A laugh a day can chuckle the stress away

Laughter is good for your health, and that’s good for your life both at home and at work. In an article for the Globe and Mail, Bill Howatt writes, “Did you know that 15 minutes of laughter burns 50 calories? That’s equivalent to a mild workout. Laughter is associated with happiness, which is linked to good mental health.”

Howatt continues, “When you feel happier you’ll be more productive at home and at work and reduce your stress.”

To increase the humor in your life, Howatt recommends evaluating these areas:

“How happy are you most days? If you’re not sure, take a moment to get your Happiness IQ baseline. Happy people are more likely to laugh, which can create positive emotions. Track your happiness IQ score every 30 days for 12 months. You might be surprised that with focus and intention you might be able to increase your happiness one laugh at a time.”

“Regardless of your level of happiness, there are things you can do in the short-term to increase your happiness and improve your long-term happiness. One example of a positive action for long-term happiness is paying attention to your mental health, which is directly influenced by the strength of your coping skills. As well, finding and maintaining healthy partner relationships can boost your level of happiness.”

“It can be difficult to sit down and create 15 minutes of belly-busting laughter, but it’s possible to find positive memories that get you smiling from insight. As you replay the memory, you may recall events that made you laugh.”

The following is a simple framework Howatt offers for encouraging and enjoying laughter daily.

1. Define your laughter factors
“These are the things you do to increase the likelihood that you will laugh. The first action is to pick three things that you know can make you laugh, such as a TV series or bloopers, YouTube videos, comedians, a friend who makes you laugh, games, and other activities you find fun. Don’t pick any activities that involve drinking or drugs; this microskill’s focus is to leverage your natural brain chemistry.”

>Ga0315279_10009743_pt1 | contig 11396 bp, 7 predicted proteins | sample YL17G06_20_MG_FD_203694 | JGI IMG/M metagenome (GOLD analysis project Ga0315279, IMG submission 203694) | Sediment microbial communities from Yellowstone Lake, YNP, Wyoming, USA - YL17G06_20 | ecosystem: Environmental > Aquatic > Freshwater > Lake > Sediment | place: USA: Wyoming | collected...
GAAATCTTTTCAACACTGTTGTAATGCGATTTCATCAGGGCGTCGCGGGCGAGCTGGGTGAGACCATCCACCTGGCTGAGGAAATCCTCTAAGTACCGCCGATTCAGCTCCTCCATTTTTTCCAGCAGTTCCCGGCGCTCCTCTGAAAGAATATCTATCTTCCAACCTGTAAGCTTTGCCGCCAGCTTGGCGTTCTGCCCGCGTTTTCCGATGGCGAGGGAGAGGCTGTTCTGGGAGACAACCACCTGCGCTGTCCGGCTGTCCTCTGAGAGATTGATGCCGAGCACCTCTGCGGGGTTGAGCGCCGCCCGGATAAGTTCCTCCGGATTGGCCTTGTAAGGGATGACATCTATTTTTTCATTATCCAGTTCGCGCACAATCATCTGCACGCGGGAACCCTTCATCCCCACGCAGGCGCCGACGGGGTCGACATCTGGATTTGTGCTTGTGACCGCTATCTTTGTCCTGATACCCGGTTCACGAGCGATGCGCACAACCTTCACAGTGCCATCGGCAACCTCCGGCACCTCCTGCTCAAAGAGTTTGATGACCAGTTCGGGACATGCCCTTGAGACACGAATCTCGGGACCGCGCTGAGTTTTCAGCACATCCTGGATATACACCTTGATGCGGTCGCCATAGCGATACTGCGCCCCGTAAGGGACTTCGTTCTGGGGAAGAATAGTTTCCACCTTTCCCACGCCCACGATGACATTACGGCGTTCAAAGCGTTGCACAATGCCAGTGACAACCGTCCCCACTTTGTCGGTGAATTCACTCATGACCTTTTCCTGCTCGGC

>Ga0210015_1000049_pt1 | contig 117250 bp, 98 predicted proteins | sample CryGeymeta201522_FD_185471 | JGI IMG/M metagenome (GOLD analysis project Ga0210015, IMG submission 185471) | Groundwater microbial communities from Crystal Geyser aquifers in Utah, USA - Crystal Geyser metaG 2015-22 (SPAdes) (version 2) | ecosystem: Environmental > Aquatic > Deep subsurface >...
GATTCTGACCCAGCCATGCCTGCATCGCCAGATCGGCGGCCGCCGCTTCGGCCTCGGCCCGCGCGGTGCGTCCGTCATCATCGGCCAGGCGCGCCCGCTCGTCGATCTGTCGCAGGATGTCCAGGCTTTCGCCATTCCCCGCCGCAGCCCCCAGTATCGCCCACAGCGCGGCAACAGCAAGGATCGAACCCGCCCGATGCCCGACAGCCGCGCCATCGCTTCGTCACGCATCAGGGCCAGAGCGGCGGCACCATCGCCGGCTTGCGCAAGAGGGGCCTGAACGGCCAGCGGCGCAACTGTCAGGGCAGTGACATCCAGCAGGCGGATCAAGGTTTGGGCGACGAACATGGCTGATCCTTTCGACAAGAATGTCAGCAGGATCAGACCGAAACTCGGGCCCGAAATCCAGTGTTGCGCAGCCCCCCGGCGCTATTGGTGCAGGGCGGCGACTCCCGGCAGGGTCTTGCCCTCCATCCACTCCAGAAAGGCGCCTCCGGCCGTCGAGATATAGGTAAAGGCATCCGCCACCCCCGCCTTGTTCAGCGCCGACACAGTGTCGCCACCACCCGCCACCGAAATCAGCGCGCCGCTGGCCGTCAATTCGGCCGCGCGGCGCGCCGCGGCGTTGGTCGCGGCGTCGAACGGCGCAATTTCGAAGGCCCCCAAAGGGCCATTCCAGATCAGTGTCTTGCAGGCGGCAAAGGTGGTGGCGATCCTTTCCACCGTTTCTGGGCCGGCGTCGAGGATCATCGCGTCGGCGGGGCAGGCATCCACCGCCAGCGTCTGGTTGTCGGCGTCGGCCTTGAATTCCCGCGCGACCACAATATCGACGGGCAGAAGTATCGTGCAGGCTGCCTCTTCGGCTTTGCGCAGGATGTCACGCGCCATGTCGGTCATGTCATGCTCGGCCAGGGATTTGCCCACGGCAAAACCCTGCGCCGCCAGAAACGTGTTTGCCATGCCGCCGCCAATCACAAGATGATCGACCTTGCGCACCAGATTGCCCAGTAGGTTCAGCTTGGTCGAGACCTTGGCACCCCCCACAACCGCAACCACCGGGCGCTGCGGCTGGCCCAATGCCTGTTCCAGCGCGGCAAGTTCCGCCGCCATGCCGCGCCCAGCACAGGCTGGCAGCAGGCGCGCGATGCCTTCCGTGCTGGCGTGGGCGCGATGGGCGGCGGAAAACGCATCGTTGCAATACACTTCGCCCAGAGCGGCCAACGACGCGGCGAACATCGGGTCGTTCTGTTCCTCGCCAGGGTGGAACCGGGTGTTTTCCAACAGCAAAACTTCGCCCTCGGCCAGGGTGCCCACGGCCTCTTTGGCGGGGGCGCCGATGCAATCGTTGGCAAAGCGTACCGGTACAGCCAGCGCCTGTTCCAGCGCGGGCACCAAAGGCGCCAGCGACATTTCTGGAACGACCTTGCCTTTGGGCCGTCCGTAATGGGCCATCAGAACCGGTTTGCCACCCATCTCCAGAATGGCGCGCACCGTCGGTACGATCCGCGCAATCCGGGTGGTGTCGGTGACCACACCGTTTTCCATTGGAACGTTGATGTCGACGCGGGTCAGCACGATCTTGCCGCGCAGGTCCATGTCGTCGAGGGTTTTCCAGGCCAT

2. Determine your daily need and time to engage in your laughter factors
“Everyone is busy, but scheduling an exact time, like going to the gym, is not necessary. Schedule zones of time in your day that are flexible. For example, if you finish work at 5 p.m., haven’t had a day of laughter and fun and want to add some, you know that after dinner you have a few hours to take some time for intentional laughter.”

3. Turn off distractions and engage in your laughter factors
“When you decide to engage your laughter factors, turn off the world and just be in the moment. The sole purpose is get a break from the world and demands of life and to take time for you to enjoy and laugh.”

4. Evaluate your laughter experience
“At the end of a planned laughter period, determine if the laughter factor you picked worked. Typically, give something two to three tries before you remove it from your laughter bank and replace it with something else.”

Howatt concludes that “the goal is to bring some laughter to your life to give you a release, promote happiness and mental health. This microskill is by no means a cure for mental health, but it is good medicine. Our happiness will, in the end, be defined by what we think and do. Happiness is subjective and can change. However, the more we laugh healthily, the more likely we will perceive we are happy.”

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